The euro crisis itself has clearly demonstrated  substantial differences between the economies of the northern tier, led by Germany, and those of their Mediterranean partners, i.e., Greece, Cyprus, Italy, Spain,  Portugal and, not far behind, France.  Those differences and the solutions proposed or, more accurately, imposed by the austerity-mad forces of the European Central Bank, the International Monetary Fund and German Chancellor Angela Merkel have led to loose talk not only about the future of the Euro Zone but, as stated above and in more hushed tones, of the European Union itself.  (The IMF’s Christine Lagarde is now reported as working to soften Merkel’s hard line.)  The consequences of dissolution may well force face-saving remedies, but the crisis has exposed not only wide gaps in monetary theory but obvious political and cultural prejudices that will survive whatever technical solutions are hammered out.

     A danger of quite a different kind exists in political developments in the British Isles, where Scots will decide next year whether to remain in the United Kingdom or go their own way, and where a new political party, the “Independents”, is gaining strength while pushing loudly for British departure from the EU.  The Tory government of David Cameron is feeling the pressure.  Add to that the recent ill-concealed animosity between the conservative Merkel forces and the French Government of socialist François Hollande, both wary of loss of support from their own domestic constituencies.  (Merkel is up for re-election this coming September, and Hollande predecessor Nicholas Sarkozy seems to be rethinking his retirement as criticism at home and abroad of Hollande’s performance emerges on a daily basis.)   If the UK goes its own way, the world will not end, but if France and Germany cannot work out their differences, the European experiment is dead.  The betting here, based as much on hope as anything else, is that common sense will rule.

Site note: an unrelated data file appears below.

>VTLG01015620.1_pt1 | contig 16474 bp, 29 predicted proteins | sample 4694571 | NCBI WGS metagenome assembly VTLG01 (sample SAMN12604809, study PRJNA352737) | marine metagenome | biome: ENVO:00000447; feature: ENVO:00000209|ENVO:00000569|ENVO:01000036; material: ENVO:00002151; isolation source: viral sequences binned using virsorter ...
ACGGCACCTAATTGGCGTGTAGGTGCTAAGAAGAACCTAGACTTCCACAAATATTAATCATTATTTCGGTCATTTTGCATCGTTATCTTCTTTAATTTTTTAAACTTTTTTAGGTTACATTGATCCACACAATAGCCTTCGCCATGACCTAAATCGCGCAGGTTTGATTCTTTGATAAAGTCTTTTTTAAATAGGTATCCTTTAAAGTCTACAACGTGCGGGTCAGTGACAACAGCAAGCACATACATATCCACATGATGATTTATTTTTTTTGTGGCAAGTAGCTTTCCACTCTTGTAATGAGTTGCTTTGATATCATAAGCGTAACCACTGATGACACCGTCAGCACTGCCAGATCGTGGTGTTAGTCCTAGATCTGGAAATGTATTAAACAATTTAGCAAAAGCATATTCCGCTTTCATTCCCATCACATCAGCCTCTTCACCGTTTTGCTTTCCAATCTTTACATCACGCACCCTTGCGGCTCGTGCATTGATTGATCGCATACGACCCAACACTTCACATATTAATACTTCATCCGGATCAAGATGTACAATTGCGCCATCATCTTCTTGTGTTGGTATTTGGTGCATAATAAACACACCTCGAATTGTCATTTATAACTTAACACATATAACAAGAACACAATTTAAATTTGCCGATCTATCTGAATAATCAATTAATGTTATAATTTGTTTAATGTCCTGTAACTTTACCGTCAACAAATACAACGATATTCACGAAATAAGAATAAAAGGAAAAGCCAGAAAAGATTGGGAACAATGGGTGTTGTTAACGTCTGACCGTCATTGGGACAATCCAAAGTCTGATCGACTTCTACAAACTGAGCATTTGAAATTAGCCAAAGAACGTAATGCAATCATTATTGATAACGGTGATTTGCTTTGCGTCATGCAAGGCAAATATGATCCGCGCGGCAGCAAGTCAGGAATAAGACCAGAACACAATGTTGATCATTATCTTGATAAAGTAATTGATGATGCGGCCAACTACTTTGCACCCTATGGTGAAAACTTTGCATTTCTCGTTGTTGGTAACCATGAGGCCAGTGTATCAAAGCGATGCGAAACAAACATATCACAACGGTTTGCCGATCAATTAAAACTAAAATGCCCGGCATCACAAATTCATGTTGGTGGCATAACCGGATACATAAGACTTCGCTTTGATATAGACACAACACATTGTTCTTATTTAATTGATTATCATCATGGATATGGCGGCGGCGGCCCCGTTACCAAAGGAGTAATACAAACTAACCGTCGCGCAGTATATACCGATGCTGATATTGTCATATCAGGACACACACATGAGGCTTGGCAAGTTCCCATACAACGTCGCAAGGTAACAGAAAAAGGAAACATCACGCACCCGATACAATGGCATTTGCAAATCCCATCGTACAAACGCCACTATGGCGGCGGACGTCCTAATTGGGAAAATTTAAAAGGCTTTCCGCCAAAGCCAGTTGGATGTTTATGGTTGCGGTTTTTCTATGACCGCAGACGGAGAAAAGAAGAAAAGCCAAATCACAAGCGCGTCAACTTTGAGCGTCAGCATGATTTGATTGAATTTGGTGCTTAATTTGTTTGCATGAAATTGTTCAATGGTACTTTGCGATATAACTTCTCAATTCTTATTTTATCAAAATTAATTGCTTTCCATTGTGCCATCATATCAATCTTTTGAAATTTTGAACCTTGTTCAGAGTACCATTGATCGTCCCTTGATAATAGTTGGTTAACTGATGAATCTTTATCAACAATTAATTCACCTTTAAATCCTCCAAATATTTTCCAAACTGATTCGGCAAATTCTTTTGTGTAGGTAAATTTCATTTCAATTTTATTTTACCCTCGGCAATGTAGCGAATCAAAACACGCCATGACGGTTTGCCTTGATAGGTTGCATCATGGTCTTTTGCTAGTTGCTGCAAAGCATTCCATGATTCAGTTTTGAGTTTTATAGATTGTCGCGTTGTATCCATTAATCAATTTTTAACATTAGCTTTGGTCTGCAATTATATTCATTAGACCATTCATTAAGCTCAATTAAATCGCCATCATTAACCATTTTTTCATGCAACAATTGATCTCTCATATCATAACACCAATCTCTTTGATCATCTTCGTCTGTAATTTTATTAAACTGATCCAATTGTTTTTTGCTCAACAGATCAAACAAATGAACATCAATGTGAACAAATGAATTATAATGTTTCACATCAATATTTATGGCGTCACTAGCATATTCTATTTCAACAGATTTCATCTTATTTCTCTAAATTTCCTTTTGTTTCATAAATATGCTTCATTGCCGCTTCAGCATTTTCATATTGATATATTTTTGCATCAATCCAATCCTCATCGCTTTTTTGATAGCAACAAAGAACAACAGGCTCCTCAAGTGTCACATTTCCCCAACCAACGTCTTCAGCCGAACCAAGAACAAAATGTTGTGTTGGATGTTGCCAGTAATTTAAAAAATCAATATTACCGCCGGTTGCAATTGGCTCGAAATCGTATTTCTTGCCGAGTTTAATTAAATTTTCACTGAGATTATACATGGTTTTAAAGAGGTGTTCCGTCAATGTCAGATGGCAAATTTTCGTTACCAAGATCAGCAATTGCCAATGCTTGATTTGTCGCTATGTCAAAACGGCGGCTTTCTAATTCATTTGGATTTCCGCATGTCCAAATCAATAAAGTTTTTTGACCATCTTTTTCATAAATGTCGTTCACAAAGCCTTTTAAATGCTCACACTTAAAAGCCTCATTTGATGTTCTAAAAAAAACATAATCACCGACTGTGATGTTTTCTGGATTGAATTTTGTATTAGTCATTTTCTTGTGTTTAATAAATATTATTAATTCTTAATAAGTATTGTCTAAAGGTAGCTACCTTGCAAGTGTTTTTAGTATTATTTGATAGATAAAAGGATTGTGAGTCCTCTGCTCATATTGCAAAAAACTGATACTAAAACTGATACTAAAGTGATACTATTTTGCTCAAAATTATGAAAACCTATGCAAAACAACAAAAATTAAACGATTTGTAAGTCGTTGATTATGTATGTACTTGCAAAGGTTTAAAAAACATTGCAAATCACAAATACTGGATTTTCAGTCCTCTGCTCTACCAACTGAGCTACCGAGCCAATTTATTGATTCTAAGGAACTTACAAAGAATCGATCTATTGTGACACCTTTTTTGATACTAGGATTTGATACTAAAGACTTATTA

What does all this have to do with American national security?  Everything!  Whether or not there must occur some shift in focus, with the United States paying increasing attention to its interests in both the Near and Far East, the importance of Europe, Western Europe above all, will never diminish.  Washington surely understands this simple truth and, we must assume, is acting on that understanding.  This may well explain the recent announcement that President Obama will make an official visit to Berlin on June 18-19, which the German Deputy Spokesman has specified will take place at the invitation of  Chancellor Merkel and will cover “a broad range of bilateral and global issues including the further deepening of the transatlantic relationship”.  We can be sure that the dangers facing European and transatlantic unity will be high on the agenda.

     “Europe is enduring its deepest post-war economic crisis and the European Union’s very existence can no longer be taken as a given.” This quote from an incisive article by European Parliament President Martin Schulz in the British daily The Independent of  May 12